Think Floyd, Borough Theatre, Abergavenny
I have two confessions. 1) I’m not the biggest fan of tribute bands and 2) In my youth I was never that excited about Pink Floyd, a band who were lumbering around with their legacy from the 1960s and 70s and who released The Wall which scared me and irritated me in equal parts. I bought A Momentary Lapse Of Reason in 1987 when it was released on a whim and it didn’t really change my view at the time. However, over the years their music has become much more appealing and interesting. Discovering their back catalogue has certainly helped me appreciate their magic. Now I rarely see the point of tribute bands; in fact, I’ve only ever seen Limehouse Lizzy and a couple of others, but I’d heard great things about Think Floyd (9), a band who never set out to be a Floyd tribute outfit but who started in a pub in London over 20 years ago and learnt Comfortably Numb in a week at the request of a punter. The rest as they say is history.
A packed Borough Theatre whose average age was, well, let’s say a good few years North of mine took their seats for an evening of quite spectacular entertainment. Four unassuming blokes ambled on to the stage and began to deliver a stunning version of Astronomy Domine from Floyd’s 1967 release The Piper At The Gates Of Dawn. Think Floyd then provided a musical tour through each of Floyd’s 15 albums, picking choice cuts and some rarer tracks along the way. Remember A Day from A Saucerful Of Secrets followed as well as tracks from More, Ummagumma and Atom Heart Mother before a blistering One Of These Days from 1971’s Meddle led into a number of tracks from Dark Side Of The Moon. Naturally The Great Gig In The Sky was a breath taking highlight, with singer Rosie excelling in the Clare Torry role from 1973’s masterpiece.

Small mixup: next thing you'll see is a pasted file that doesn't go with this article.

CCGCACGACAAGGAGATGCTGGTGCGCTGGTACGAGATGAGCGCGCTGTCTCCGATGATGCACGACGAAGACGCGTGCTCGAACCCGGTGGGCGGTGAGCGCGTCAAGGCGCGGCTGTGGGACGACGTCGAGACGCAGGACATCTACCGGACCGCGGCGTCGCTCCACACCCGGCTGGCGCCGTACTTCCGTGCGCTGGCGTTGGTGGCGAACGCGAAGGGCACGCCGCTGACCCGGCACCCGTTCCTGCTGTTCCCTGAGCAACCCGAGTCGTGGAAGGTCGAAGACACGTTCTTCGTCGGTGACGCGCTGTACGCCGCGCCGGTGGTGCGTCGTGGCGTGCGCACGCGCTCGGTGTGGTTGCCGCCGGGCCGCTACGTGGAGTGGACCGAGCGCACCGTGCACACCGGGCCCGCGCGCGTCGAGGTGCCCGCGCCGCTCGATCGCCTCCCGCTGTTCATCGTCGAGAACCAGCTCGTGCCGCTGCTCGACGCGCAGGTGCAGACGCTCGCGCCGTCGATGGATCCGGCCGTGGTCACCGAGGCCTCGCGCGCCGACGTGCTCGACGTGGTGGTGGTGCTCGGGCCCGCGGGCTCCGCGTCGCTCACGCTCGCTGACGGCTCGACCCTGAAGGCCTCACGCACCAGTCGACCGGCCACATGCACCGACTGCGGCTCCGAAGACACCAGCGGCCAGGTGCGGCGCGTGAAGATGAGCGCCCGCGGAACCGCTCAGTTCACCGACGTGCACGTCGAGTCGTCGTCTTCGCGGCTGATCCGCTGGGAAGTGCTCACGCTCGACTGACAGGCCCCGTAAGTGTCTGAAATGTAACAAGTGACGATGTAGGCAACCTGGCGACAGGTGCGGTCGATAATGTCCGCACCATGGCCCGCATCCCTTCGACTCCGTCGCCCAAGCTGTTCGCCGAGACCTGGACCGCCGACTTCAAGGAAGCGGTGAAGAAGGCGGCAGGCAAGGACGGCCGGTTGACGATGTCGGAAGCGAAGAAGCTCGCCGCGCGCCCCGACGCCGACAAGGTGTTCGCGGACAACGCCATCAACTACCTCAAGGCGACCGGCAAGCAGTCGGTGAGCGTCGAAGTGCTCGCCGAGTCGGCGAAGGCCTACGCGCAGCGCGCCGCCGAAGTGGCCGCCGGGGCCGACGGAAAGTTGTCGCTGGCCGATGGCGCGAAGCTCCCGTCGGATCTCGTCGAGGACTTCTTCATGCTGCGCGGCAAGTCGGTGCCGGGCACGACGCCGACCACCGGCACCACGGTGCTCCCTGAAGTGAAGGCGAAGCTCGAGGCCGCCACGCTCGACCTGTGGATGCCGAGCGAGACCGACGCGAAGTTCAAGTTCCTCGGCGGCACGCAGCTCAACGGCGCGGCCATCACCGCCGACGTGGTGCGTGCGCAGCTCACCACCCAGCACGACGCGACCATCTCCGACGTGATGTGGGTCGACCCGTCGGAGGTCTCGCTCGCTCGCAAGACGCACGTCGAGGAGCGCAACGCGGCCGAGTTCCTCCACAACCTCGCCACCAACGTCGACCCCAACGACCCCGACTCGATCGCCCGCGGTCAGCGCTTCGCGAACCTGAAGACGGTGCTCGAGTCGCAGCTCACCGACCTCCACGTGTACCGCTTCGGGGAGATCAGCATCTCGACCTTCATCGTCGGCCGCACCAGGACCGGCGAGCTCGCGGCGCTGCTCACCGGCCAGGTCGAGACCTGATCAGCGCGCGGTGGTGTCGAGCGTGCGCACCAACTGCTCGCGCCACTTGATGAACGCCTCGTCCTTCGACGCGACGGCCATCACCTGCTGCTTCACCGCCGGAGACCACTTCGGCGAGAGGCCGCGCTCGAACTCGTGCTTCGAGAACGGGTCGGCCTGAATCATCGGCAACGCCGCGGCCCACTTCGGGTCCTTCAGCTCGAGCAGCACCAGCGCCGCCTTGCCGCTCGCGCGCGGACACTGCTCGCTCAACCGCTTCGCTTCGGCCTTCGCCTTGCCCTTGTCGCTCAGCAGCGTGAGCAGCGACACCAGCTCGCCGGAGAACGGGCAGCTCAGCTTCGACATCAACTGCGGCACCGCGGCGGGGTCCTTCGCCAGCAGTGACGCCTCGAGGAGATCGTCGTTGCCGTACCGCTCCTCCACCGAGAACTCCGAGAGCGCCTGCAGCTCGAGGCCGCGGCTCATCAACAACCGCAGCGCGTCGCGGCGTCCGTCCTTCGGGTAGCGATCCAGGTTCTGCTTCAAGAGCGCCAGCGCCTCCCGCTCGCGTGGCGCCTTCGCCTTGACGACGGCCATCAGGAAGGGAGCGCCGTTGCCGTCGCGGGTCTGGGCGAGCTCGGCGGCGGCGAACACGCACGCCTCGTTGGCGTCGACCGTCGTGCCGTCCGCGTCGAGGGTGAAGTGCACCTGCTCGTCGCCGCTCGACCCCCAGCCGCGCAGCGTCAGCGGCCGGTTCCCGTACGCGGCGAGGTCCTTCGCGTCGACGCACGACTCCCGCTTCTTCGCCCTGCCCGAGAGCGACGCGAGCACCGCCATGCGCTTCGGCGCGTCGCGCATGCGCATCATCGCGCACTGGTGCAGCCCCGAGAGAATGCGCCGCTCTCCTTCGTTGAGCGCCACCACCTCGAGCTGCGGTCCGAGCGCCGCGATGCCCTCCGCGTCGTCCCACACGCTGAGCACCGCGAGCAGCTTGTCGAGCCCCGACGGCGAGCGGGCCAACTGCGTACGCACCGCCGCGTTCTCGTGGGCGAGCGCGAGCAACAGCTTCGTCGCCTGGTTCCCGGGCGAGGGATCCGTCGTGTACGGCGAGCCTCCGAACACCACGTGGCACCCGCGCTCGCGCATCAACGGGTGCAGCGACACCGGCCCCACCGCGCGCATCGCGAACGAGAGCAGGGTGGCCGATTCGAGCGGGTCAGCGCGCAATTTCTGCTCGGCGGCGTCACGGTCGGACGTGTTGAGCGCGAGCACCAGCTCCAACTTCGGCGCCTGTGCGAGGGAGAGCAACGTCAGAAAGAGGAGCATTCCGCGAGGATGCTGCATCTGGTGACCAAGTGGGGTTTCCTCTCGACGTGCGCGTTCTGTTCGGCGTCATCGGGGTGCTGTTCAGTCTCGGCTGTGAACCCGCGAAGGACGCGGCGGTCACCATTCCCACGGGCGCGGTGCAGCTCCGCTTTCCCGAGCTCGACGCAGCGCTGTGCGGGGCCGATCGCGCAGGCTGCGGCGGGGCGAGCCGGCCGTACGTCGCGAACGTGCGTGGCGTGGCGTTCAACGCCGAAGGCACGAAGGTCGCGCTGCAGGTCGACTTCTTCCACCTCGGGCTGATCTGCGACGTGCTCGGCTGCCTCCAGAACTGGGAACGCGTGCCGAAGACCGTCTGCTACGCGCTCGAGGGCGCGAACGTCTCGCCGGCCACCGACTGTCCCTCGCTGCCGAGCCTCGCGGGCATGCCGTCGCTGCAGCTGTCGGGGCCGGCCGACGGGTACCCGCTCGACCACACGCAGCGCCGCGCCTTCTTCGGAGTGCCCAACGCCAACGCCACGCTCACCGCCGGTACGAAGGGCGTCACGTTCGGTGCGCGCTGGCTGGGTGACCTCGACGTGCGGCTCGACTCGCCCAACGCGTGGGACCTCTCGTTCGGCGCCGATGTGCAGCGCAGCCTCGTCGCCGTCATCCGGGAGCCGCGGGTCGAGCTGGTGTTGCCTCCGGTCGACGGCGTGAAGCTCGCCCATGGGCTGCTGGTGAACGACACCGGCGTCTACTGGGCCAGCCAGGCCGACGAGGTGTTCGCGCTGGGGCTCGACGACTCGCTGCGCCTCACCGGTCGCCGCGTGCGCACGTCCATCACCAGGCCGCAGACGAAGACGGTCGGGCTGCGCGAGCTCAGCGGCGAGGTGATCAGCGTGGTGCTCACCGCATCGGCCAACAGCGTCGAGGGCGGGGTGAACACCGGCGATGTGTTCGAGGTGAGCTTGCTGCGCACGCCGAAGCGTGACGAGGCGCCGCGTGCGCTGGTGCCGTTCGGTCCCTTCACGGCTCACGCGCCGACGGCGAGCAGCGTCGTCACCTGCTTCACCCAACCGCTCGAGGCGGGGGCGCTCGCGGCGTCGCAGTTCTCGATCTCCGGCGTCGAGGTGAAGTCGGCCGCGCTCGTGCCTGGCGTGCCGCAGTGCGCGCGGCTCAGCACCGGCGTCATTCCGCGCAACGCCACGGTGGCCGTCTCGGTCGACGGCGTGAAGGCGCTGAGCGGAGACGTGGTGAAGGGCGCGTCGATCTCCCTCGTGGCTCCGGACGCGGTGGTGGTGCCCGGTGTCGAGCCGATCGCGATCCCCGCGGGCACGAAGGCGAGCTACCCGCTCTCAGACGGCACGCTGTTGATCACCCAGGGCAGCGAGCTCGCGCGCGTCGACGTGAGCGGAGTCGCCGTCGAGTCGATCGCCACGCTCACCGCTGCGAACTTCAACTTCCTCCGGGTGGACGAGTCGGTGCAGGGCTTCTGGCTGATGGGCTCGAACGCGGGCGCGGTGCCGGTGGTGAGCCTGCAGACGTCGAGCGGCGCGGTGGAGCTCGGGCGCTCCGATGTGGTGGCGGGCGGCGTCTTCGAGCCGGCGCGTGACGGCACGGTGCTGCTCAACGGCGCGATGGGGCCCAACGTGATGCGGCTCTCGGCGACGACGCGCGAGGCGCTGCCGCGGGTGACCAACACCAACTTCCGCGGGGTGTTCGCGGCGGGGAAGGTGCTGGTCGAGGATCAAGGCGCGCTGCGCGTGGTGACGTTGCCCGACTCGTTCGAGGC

An interval followed, probably to allow for the prostate challenged audience to sort themselves out and stretch the aching limbs from the rather small seats. Back into the albums and it was time for the band to really show their craft with Richard Morse’s superbly dexterous guitar work for the lengthy Shine On You Crazy Diamond a highlight. All three parts of Pigs from 1977’s Animals followed, Lewis Hall’s vocals spot on whilst the interplay between drummer Steven Farmer and keyboard player Kirk McLeod was captivating. The band are consummate professionals and note perfect on some very complex music. Farmer’s backing vocals were another stand out element of the show.
As we reached 1979 and Floyd’s most famous album, The Wall, Think Floyd played it safe with Hey You, which to be fair, is what all the audience wanted to hear anyway. It was a magnificent rendition which raised the hairs on the back of the neck. After a track from the rarely played The Final Cut, a surprise with the impressive Sorrow from 1987’s A Momentary Lapse Of Reason, which allowed Morse to excel in his six string delivery once more. After a contribution from The Division Bell the final track of the journey took us to 2014’s The Endless River, with the track Louder Than Words which concluded a fabulous evening. Or so I thought but no, the band returned for a deserved encore which inevitably treated us to Wish You Were Here followed by the track that started it all for the band, Comfortably Numb, which was delivered with aplomb.
If you closed your eyes, as I did frequently during the evening due to the comfortable warmth, heavy cold and relaxing sounds, you would not have been able to tell the difference. In fact, these guys are probably better due to the numerous times they have played each track. With a stunningly simple but effective light show and crystal-clear sound, this was a quite superb show. If you like Floyd, or just fancy an evening in the company of some quite brilliant musicians, I’d highly recommend an evening with Think Floyd.